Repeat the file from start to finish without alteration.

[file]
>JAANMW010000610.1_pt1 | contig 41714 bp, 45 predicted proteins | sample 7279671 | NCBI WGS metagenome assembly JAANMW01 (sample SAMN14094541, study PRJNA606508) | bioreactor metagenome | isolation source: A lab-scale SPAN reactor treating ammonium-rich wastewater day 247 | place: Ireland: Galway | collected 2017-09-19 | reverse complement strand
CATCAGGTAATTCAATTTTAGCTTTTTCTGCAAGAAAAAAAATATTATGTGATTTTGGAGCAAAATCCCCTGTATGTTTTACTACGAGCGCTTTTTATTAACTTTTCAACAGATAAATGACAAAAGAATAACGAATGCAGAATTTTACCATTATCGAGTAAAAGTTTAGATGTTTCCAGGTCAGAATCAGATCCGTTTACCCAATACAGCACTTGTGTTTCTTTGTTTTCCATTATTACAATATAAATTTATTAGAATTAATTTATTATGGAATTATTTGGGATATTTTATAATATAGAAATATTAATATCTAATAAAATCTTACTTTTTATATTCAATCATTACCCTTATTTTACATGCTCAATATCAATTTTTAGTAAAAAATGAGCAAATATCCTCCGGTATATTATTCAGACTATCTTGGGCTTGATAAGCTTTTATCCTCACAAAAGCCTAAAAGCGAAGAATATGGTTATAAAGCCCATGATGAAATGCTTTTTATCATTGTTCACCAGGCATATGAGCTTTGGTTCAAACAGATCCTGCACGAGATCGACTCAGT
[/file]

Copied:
>JAANMW010000610.1_pt1 | contig 41714 bp, 45 predicted proteins | sample 7279671 | NCBI WGS metagenome assembly JAANMW01 (sample SAMN14094541, study PRJNA606508) | bioreactor metagenome | isolation source: A lab-scale SPAN reactor treating ammonium-rich wastewater day 247 | place: Ireland: Galway | collected 2017-09-19 | reverse complement strand
CATCAGGTAATTCAATTTTAGCTTTTTCTGCAAGAAAAAAAATATTATGTGATTTTGGAGCAAAATCCCCTGTATGTTTTACTACGAGCGCTTTTTATTAACTTTTCAACAGATAAATGACAAAAGAATAACGAATGCAGAATTTTACCATTATCGAGTAAAAGTTTAGATGTTTCCAGGTCAGAATCAGATCCGTTTACCCAATACAGCACTTGTGTTTCTTTGTTTTCCATTATTACAATATAAATTTATTAGAATTAATTTATTATGGAATTATTTGGGATATTTTATAATATAGAAATATTAATATCTAATAAAATCTTACTTTTTATATTCAATCATTACCCTTATTTTACATGCTCAATATCAATTTTTAGTAAAAAATGAGCAAATATCCTCCGGTATATTATTCAGACTATCTTGGGCTTGATAAGCTTTTATCCTCACAAAAGCCTAAAAGCGAAGAATATGGTTATAAAGCCCATGATGAAATGCTTTTTATCATTGTTCACCAGGCATATGAGCTTTGGTTCAAACAGATCCTGCACGAGATCGACTCAGT